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Thinking in C++
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A switch statement selects from among pieces of code based on the value of an integral expression. Its form is:

switch(selector) {
    case integral-value1 : statement; break;
    case integral-value2 : statement; break;
    case integral-value3 : statement; break;
    case integral-value4 : statement; break;
    case integral-value5 : statement; break;
    default: statement;

Selector is an expression that produces an integral value. The switch compares the result of selector to each integral value. If it finds a match, the corresponding statement (simple or compound) executes. If no match occurs, the default statement executes.

You will notice in the definition above that each case ends with a break, which causes execution to jump to the end of the switch body (the closing brace that completes the switch). This is the conventional way to build a switch statement, but the break is optional. If it is missing, your case “drops through” to the one after it. That is, the code for the following case statements execute until a break is encountered. Although you don’t usually want this kind of behavior, it can be useful to an experienced programmer.

The switch statement is a clean way to implement multi-way selection (i.e., selecting from among a number of different execution paths), but it requires a selector that evaluates to an integral value at compile-time. If you want to use, for example, a string object as a selector, it won’t work in a switch statement. For a string selector, you must instead use a series of if statements and compare the string inside the conditional.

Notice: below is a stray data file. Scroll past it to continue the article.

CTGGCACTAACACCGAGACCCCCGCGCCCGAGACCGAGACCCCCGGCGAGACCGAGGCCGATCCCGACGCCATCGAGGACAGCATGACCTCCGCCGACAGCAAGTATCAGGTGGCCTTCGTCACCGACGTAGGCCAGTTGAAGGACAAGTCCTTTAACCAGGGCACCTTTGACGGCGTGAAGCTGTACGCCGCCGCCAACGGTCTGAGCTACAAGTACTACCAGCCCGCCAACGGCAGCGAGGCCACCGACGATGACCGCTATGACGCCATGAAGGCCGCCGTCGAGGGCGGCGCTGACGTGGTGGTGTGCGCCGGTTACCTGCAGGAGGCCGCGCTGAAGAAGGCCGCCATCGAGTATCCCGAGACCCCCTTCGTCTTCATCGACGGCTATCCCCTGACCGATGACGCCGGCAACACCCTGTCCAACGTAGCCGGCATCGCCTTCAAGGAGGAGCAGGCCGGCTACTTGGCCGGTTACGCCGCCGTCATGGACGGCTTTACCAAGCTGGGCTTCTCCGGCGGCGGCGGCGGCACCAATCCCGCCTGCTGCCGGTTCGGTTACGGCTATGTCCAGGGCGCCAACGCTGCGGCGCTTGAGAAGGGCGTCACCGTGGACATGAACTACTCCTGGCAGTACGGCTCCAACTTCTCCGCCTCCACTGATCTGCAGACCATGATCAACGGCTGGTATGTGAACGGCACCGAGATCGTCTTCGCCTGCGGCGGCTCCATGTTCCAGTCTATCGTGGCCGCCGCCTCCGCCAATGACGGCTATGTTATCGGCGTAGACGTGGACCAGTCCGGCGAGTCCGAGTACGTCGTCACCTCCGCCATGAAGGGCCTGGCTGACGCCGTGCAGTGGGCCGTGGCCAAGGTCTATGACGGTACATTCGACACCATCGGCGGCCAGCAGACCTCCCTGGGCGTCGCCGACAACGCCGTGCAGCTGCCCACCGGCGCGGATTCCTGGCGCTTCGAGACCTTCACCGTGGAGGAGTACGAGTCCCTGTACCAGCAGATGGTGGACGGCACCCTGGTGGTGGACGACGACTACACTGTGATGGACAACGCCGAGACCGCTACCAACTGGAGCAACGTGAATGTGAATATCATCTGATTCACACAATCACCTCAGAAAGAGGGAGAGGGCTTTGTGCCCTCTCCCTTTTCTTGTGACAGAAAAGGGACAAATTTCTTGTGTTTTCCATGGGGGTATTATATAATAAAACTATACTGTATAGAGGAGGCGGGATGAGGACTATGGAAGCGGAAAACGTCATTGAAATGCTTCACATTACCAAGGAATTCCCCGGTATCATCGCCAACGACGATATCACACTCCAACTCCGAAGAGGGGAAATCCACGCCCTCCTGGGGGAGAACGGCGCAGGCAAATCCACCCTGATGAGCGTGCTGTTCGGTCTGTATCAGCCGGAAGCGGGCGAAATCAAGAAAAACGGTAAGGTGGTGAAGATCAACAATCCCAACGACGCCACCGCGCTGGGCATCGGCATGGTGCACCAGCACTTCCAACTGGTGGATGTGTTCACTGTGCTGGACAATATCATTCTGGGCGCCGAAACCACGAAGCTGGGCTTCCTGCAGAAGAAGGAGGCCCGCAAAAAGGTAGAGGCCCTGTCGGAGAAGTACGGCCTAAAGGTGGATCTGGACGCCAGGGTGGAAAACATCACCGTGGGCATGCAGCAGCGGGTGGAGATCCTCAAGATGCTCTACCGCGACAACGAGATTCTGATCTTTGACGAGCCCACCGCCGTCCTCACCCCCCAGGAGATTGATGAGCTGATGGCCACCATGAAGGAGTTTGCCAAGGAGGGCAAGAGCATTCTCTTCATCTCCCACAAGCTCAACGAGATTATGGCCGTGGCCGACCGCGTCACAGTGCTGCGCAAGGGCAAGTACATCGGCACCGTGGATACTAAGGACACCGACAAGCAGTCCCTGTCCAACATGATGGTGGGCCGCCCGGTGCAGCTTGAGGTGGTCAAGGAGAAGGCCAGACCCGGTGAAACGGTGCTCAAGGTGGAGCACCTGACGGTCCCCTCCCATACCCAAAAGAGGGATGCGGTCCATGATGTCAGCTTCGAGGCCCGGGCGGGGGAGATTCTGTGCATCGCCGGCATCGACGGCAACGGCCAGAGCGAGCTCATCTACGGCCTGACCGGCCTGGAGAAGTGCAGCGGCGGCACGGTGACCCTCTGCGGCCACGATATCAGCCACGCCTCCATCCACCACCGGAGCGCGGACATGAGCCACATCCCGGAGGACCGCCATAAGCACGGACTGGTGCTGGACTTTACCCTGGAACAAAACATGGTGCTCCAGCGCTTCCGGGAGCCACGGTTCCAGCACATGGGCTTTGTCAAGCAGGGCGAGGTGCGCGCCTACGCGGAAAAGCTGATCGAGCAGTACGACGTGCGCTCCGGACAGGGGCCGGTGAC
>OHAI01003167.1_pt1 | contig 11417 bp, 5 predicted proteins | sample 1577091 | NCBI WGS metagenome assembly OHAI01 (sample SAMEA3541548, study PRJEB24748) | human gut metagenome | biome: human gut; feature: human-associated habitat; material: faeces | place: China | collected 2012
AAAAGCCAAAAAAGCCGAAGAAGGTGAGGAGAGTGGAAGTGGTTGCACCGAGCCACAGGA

The menu example shown above provides a particularly nice example of a switch:

//: C03:Menu2.cpp
// A menu using a switch statement
#include <iostream>
using namespace std;

int main() {
  bool quit = false;  // Flag for quitting
  while(quit == false) {
    cout << "Select a, b, c or q to quit: ";
    char response;
    cin >> response;
    switch(response) {
      case 'a' : cout << "you chose 'a'" << endl;
      case 'b' : cout << "you chose 'b'" << endl;
      case 'c' : cout << "you chose 'c'" << endl;
      case 'q' : cout << "quitting menu" << endl;
                 quit = true;
      default  : cout << "Please use a,b,c or q!"
                 << endl;
} ///:~

The quit flag is a bool, short for “Boolean,” which is a type you’ll find only in C++. It can have only the keyword values true or false. Selecting ‘q’ sets the quit flag to true. The next time the selector is evaluated, quit == false returns false so the body of the while does not execute.

Thinking in C++
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   Reproduced courtesy of Bruce Eckel, MindView, Inc. Design by Interspire